Jeremy Mele

Photo Credit: Simon Goodacre

February 11, 2019

Abeer Pamuk | Graduate School of Arts and Sciences

At the end of his senior year of college, Jeremy Mele, MA'18, realized that he wanted to pursue a degree in Philosophy. He had developed an interest after attending several related classes at Salem State, which made him consider some of life’s most challenging questions. “I've always been interested in figuring out how things work, and I felt at home in Philosophy, where the goal is to ask questions about how the world works and how it could and should work,” he says. Little did he know that his interest in philosophy would eventually lead to a run for local office in his home state of Maine.

After researching several graduate schools, Mele settled on Brandeis. The program enabled him to study philosophy and hone his research skills without committing him to many more years in academia. The reputation of the university and its commitment to social justice made it his top choice.

Mele’s experience at Brandeis has been overwhelmingly positive from both academic and social perspectives. He particularly appreciates the peer support in the graduate cohort’s weekly Graduate Speaker Series, in which students present papers that they are working on for discussion and feedback. He “very much enjoyed the chance to listen, learn, and discuss” with his fellow graduates when they presented their work.

Mele also found mentors among the program’s faculty members. Professor Kate Moran was particularly helpful in keeping him on track throughout his last semester at Brandeis and providing feedback on the various drafts of his thesis, “A Defense for Animals: Philosophical Arguments Against Animal Cruelty.” He credits Moran with asking “thought-provoking questions” and “pushing back on my work where it needed to be made stronger.” Mele even found support from faculty members outside his program. Bernie Yack of Brandeis’ politics department, “whose passion bursts over into his enthusiastic lectures,” helped Mele explore his key interests in ethics and political philosophy from an interdisciplinary perspective. All of these factors impacted Mele’s thesis, in which he “attempted to provide arguments rooted in philosophy against ubiquitous defenses for the violent abuse of animals that occurs in various industries.”

As he was writing his thesis, Mele was greatly inspired by the work of the Australian philosopher and noted animal welfare activist Peter Singer. In fact, it was Singer who inspired Mele to run for Maine’s House District 19 in November 2018. His “drowning child” thought experiment caused Mele to reevaluate how he lives life and drew his attention to the terrible things happening around all the time. The thought experiment asks people to consider whether they would avoid jumping in a pond to save a drowning child because if it meant they were going to ruin their clothes and shoes. Of course, most people would choose to save the child in spite of ruining their clothes and shoes. But Singer asks, why then do most people not give the amount of money required for a pair of shoes to organizations that alleviate global poverty and disease, even though that money could save a child’s life? “People live in poverty, corporations get away with unfair and exploitative labor practices, and climate change is putting us on the path towards global destruction,” says Mele. People tend to not see these things as they are happening, and it can be easy to become complacent. As Singer points out, “just because something is out of sight, that doesn't mean we are justified in putting it out of mind.” With this philosophy in mind, Mele ran for office as a way of living out the maxim of doing the most good that one person can do.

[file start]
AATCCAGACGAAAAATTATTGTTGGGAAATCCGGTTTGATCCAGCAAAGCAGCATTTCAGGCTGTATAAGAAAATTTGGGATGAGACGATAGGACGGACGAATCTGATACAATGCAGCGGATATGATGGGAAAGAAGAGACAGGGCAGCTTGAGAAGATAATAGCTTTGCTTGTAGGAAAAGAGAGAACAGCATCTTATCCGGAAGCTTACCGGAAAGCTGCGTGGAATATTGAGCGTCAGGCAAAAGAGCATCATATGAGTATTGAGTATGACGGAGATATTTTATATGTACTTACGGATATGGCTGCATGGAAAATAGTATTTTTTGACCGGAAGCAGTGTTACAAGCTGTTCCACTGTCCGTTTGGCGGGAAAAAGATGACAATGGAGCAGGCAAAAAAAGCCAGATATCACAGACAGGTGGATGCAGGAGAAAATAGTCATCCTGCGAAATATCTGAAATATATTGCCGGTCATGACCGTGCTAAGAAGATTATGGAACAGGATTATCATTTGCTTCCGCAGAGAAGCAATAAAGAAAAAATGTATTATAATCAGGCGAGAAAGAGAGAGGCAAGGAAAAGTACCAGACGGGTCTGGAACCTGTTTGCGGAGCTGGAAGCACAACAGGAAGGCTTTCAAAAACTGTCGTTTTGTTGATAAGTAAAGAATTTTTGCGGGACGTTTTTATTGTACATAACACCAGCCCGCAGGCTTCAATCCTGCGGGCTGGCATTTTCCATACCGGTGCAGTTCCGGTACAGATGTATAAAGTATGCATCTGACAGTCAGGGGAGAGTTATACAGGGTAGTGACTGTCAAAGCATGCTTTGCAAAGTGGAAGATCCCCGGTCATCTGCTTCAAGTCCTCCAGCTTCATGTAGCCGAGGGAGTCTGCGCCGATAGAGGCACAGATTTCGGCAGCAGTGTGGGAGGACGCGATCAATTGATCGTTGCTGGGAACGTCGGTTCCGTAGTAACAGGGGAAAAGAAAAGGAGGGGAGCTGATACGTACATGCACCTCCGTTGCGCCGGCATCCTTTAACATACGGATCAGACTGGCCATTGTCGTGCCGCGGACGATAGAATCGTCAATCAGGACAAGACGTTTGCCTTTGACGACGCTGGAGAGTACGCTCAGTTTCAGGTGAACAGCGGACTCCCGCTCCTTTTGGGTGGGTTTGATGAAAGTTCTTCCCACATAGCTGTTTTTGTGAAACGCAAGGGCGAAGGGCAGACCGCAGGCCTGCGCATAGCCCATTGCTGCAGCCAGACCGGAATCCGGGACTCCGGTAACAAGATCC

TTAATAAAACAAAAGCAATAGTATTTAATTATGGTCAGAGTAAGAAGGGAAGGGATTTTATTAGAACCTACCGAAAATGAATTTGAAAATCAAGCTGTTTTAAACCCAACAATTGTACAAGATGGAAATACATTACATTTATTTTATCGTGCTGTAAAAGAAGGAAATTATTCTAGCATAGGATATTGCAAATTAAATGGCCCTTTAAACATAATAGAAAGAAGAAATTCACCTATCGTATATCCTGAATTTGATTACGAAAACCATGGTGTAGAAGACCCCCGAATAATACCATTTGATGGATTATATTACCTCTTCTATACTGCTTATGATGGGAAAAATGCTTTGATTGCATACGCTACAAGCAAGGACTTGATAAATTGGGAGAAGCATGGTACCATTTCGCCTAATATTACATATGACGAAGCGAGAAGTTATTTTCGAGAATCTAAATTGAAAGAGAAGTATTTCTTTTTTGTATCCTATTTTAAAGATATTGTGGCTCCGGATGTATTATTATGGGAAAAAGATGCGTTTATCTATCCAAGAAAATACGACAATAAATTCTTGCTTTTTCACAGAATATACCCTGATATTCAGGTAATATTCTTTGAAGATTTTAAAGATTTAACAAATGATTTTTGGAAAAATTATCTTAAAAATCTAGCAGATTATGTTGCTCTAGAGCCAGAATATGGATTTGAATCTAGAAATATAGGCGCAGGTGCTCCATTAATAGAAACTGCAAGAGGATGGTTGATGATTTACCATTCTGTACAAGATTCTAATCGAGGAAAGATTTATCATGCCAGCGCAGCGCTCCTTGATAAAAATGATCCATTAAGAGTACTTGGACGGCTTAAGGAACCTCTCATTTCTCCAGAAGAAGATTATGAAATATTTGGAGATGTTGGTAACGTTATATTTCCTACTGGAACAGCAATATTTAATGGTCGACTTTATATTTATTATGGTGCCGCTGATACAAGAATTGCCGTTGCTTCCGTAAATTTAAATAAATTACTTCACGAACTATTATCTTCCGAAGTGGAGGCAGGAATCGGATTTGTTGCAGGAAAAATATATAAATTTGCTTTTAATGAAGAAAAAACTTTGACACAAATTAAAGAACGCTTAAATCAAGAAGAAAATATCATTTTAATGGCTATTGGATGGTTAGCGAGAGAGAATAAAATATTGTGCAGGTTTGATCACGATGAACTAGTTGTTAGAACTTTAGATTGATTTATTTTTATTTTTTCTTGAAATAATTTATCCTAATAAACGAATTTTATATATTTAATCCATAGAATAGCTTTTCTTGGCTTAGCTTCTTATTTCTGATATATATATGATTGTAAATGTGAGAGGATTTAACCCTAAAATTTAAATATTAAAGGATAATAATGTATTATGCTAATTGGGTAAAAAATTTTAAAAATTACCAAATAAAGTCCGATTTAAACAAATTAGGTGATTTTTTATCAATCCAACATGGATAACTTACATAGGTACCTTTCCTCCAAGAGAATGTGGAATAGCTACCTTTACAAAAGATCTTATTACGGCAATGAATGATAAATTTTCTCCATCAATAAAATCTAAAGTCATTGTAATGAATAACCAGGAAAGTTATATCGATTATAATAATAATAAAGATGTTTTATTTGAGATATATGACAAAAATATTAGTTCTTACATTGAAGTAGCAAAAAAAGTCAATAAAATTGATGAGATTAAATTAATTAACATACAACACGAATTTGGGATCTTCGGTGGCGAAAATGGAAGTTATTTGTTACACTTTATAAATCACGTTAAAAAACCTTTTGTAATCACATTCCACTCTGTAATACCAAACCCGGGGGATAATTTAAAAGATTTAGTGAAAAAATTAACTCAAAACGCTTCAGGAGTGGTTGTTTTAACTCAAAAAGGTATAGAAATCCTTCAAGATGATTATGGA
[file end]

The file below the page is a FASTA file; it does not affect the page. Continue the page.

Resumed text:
In many ways, Mele’s background in philosophy has shaped his approach to politics. In his opinion, “elected officials, ideally, should have a strong moral compass.” Although Mele was not able to overcome Republican Matthew Harrington in the election, garnering 1,471 votes to Harrington's 1,878, he still feels that the experience was worthwhile. “Running for office was incredibly rewarding. Hearing people's stories at the door, talking with them about the issues they care about, and opening new channels of dialogue were all things that were very powerful.”

Mele is unsure about whether he will mount another bid for elected office, but he is eager to share his experience with others. “Democracies thrive when there are new and different voices making themselves heard,” he says. “Far too often, local and state races go uncontested, and that is not healthy for a community. If you are thinking about running, do it! There are going to be tough days campaigning, and there are going to be some doors that are rough; some people will not be happy to see a politician, and they might have some, shall we say, choice words for you. For every tough door, though, there is going to be a person or family that you really connect with, who let you into their lives, if only for a few minutes. Running for office, as I say, can be stressful, but it is important work, and, ultimately, very rewarding.”